By Elias Savada.
No doubt the film is somewhat stifled by its technical faults (at least in my online viewing). The Family Tree offers up a spiritual dish in a different setting, probably outside your comfort zone.”
Panamanian indie filmmaker Jorge Ameer’s name (and initials) is all over the place in this English-language feature. Just as the opening credits are finishing, you’ve seen it a half-dozen times, as part of his multi-hyphenate contribution to The Family Tree. Producer, director, writer, editor, special appearance by. It doesn’t mention that he’s the film’s biggest cheerleader as well. So, he can take the credit, and the blame, for this heartfelt yet overwrought exercise that ultimately carries this character-driven story into sentimental soap opera territory by the time it’s all over some 131 minutes later.
There are plenty of films that fly under the radar. The Family Tree is one of them. I’m not familiar with Ameer’s other work, but he’s been in show business for decades, including stints as a story analyst for Richard Gere before becoming an actor, festival director and programmer, distributor, exhibitor at the historic Vogue Theatre in Hollywood, promoter (in spades), founder of the International Gay Film “Glitter” Awards, and also a director of numerous short films, and about a dozen features (since 1994). He has worn many entertainment hats and likes to think he has a progressiveness to his work and ideas. We all should be so lucky!
The film’s rudimentary photography and occasionally muddled sound were annoying, and I had to strain to make out the dialogue through some of the scenes. The film’s first sound mixer was jettisoned and his replacement offered better quality control, but some shots were not fully repaired. The online preview doesn’t do the film any justice either. Ameer told me it’s best to watch in a theater with the film’s new Dolby mix. Covid-19 put the brakes on that, at least for now. You can rent or buy it through Amazon Prime.
It’s a moderate distraction from the story. Channeling a bit of It’s a Wonderful Life, the story has some angelic parameters, albeit never as the spirits we’ve come to experience in films like Capra’s. In The Family Tree, the angel is Roy Bacchus (Michael Joseph Nelson), a down-on-his-luck undocumented alien adrift in Panama, without family, tossed out by his girlfriend, and doing piecemeal work as a message delivery person. He arrives at the apartment of the mother of Victor Gardel (Keith Roenke), dressed in a Santa Claus costume, to recite Victor’s birthday poem to Victor’s best friend (once, just once, with benefits) Alina Giselle (Anais Lucia). A friendship is born, and then a relationship, as circumstances find Roy a guest in Victor’s apartment, then his husband (in order to solve that illegal immigrant status issue – a gay twist on an old theme), then his lover. It’s never overplayed, and that introduction to the three characters does show Ameer’s ability to frame his subjects well, as Victor comes into focus behind Alina.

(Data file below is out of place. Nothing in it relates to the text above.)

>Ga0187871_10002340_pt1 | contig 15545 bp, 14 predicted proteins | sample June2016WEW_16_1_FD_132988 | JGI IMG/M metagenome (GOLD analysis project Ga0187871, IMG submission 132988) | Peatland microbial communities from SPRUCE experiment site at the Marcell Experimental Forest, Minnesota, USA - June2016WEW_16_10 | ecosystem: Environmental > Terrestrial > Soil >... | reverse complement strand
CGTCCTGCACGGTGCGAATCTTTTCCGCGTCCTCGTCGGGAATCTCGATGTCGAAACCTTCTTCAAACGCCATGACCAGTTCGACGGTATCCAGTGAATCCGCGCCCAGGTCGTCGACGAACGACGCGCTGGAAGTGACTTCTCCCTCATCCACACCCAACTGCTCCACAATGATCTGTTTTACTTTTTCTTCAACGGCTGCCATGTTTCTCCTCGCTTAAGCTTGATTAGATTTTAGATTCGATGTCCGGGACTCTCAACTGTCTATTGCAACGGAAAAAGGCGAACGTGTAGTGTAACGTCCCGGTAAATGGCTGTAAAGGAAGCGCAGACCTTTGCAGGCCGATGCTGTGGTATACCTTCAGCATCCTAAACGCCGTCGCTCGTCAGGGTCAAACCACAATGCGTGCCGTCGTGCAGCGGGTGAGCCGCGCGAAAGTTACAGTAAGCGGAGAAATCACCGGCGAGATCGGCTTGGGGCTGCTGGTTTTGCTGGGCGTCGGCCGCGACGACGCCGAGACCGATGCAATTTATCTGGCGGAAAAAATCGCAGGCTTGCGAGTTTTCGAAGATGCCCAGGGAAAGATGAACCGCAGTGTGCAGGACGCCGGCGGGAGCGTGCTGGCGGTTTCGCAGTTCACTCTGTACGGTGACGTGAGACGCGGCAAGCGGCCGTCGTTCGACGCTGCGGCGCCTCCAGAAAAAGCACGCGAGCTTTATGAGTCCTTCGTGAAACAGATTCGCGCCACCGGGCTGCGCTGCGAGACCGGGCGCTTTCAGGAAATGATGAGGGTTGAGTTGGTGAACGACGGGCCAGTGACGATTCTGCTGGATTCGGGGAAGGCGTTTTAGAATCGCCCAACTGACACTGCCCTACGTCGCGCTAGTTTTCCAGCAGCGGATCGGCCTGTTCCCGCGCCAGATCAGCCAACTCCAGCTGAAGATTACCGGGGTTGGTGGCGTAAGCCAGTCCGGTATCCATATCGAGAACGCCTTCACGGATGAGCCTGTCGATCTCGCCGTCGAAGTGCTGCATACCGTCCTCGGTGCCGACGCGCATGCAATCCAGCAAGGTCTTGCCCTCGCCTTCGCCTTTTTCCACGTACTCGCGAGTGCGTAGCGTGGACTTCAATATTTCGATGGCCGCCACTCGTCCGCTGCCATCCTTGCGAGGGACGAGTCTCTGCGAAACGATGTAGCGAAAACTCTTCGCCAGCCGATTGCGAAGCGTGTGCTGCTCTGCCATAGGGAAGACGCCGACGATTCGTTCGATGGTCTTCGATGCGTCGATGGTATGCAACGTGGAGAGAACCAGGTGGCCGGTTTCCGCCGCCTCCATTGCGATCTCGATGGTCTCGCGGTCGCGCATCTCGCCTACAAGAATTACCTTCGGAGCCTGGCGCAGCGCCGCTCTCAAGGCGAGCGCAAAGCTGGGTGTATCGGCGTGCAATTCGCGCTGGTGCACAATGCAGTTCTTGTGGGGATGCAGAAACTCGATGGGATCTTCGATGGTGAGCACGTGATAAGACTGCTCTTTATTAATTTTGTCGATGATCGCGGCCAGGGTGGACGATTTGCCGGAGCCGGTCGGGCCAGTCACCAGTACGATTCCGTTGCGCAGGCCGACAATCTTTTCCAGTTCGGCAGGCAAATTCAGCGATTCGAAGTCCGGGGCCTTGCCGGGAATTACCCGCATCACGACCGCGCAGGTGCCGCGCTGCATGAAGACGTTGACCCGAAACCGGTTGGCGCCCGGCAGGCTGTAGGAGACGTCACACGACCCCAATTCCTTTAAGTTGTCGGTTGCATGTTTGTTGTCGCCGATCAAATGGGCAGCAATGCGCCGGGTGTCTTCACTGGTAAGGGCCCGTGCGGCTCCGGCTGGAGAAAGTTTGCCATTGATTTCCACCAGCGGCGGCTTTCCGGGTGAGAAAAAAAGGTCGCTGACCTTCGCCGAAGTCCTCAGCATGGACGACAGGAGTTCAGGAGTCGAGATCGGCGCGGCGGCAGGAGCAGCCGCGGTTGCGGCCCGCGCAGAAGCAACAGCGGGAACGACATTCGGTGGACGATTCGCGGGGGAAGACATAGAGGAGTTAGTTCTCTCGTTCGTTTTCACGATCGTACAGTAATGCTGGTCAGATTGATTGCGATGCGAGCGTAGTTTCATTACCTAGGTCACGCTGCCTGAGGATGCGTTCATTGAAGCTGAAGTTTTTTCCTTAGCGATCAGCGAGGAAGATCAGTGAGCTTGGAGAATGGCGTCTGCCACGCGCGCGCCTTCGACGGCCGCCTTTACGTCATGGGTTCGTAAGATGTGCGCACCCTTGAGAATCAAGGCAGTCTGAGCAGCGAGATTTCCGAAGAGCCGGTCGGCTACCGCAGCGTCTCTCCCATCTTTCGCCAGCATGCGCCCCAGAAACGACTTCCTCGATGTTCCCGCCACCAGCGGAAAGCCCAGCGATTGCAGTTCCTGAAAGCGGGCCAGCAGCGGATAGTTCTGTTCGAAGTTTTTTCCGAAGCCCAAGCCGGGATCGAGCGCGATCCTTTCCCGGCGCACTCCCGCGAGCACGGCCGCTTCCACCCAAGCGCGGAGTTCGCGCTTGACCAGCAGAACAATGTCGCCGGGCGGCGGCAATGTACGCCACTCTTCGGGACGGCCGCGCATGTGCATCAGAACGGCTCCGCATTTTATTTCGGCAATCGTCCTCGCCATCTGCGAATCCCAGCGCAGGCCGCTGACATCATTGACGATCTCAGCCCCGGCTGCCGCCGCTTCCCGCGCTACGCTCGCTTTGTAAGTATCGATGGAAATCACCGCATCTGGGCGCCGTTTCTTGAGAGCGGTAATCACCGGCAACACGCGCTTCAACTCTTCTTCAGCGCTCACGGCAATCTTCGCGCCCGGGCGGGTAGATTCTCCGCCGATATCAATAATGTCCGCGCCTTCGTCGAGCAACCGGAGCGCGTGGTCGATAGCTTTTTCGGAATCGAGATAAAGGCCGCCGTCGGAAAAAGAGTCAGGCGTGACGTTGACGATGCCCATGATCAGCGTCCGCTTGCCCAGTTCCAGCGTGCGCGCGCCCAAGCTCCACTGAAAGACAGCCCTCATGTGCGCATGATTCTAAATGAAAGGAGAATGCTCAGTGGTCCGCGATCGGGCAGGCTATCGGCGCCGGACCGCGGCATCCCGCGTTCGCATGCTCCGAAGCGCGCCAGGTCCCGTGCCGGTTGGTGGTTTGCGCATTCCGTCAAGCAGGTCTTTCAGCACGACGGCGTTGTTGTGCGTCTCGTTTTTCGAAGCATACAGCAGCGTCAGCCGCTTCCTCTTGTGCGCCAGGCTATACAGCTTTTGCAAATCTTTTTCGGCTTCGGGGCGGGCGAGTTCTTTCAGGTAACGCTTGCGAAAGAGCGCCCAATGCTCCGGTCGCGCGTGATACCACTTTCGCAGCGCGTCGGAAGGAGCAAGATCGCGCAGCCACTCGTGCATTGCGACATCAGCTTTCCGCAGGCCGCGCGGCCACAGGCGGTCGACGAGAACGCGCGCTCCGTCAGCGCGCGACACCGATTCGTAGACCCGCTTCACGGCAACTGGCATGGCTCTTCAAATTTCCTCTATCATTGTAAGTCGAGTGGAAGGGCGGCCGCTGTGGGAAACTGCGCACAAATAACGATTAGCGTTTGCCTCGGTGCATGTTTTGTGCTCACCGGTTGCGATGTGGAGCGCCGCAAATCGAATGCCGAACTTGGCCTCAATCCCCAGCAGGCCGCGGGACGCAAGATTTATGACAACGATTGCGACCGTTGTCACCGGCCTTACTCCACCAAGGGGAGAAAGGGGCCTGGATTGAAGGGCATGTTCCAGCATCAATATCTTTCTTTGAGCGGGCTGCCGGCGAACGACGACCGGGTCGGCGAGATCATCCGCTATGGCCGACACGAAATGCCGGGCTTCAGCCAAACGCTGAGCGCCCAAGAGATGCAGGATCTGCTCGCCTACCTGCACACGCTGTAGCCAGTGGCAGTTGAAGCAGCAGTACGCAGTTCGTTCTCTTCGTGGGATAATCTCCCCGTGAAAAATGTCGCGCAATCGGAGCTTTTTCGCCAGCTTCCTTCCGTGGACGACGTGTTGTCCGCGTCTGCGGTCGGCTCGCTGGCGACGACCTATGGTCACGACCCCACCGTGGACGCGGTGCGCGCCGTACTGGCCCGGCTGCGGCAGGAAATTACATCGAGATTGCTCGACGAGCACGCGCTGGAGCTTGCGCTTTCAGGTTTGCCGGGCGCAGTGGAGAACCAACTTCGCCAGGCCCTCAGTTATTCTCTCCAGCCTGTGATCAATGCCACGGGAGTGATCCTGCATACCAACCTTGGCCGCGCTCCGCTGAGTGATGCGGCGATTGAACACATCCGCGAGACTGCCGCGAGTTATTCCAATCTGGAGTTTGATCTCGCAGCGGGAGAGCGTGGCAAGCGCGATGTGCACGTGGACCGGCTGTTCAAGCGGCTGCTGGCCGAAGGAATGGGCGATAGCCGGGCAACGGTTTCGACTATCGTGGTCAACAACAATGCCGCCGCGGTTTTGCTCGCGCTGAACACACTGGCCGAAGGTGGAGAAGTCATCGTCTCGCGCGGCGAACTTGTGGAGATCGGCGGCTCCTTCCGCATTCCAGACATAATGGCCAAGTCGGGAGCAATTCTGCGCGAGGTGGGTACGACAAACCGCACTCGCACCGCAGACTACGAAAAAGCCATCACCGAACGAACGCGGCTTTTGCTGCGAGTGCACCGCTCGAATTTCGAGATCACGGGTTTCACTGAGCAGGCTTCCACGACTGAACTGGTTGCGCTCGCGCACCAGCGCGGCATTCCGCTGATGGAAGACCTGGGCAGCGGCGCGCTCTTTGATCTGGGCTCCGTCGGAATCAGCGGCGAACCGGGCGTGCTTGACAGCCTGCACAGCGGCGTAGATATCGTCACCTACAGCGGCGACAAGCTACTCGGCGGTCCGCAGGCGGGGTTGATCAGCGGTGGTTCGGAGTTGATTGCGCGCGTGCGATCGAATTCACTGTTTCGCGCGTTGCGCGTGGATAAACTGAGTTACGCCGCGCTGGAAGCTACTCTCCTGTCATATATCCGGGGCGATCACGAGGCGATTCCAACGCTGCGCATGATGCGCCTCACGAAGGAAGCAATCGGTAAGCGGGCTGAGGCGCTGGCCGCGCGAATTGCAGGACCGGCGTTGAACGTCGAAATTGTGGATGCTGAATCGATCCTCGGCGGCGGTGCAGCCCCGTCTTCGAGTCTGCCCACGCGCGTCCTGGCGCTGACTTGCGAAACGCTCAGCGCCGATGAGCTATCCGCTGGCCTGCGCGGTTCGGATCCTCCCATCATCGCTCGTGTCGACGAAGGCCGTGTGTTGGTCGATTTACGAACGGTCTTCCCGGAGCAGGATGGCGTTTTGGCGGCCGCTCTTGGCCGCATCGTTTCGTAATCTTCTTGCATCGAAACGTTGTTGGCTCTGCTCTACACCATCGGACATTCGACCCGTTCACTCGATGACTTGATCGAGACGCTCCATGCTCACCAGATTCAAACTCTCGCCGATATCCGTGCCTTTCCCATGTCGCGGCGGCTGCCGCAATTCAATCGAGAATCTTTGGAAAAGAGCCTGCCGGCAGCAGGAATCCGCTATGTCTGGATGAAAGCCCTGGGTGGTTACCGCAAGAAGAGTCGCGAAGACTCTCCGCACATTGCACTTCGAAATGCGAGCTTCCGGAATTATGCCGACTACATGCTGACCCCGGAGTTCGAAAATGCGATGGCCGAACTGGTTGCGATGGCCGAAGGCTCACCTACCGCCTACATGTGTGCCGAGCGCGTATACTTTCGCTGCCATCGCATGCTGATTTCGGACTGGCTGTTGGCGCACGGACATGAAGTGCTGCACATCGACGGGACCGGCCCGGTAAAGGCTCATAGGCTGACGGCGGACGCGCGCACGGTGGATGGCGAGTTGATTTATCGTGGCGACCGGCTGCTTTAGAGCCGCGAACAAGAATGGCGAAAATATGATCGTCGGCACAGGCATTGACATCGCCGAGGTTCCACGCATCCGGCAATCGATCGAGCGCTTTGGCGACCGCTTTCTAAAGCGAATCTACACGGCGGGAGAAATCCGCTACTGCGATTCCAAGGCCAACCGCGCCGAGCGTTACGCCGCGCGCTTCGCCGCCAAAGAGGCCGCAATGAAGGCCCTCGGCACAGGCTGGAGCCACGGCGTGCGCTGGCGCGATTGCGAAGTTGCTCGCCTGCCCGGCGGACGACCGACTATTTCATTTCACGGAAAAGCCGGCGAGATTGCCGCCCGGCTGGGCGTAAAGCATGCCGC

Victor, living adequately off some family money, prefers his low echelon day job as an animal rescuer. Prone to moments of depression, he finds that the homeless Roy is another stray in his life, hungry for food, shelter, and companionship. Over Chinese take-out, they bond further, but that symbolic fortune cookie? You KNOW it’s going to have a pithy saying. So, yes, there’s a formulaic approach and, later in the film, that tactic ventures into a tad too much into soap opera melodrama, one involving the three principal players, and a fourth about to enter the picture.
And because Victor believes in fate (and apparently so does Ameer, with his small film already winning 29 festival awards) this Christmas tale offers some nostalgia, plenty of cheer, and a dash of feel-good LGBTQ vibe.
For me, who doesn’t celebrate Christmas, the soundtrack was too intrusive with holiday cheer, but that’s the bah, humbug in me.
At over two hours, the film could have used another round of editing to tighten up the story and it’s laid-back pacing. Too many somber, often musical, interludes that offer little to move this project along. Like walking in a park or watching dogs frolic. There’s a fantasy fashion show, a barebones Kubrick-esque sidebar, that offers some amusing costumes but little else. Ameer seemingly wants to explore every detail in the relationship (he thinks the movie is too short), first in the platonic relationship between Victor and Roy, their civil union on Christmas Eve, then the jingle of role relationships between the men and Alina. It is nice to see the two male characters grow into this most unexpected couple, and the dialogue rings most true in these intimate and heartfelt moments. Their excursion into same-sex life is actually very subtle and enjoyable, whether you’re gay or not.
Fifteen minutes into The Family Tree‘s second hour follows the addition of Alina into the mix, which happens after Victor gets into a shouting match with his obstinate, controlling, businessman of a father, with whom he somehow handles some obscure family investments. As for dad, all he wants from Victor is a grandson.
No doubt the film is somewhat stifled by its technical faults (at least in my online viewing). The Family Tree offers up a spiritual dish in a different setting, probably outside your comfort zone. Distractions aside, some of you should enjoy this LGBTQ Central American love story.
Elias Savada is a movie copyright researcher, critic, craft beer geek, and avid genealogist based in Bethesda, Maryland. He helps program the Spooky Movie International Movie Film Festival, and previously reviewed for Film Threat and Nitrate Online. He is an executive producer of the horror film German Angst and the documentary Nuts! He co-authored, with David J. Skal, Dark Carnival: the Secret World of Tod Browning (a revised edition will be published by Centipede Press).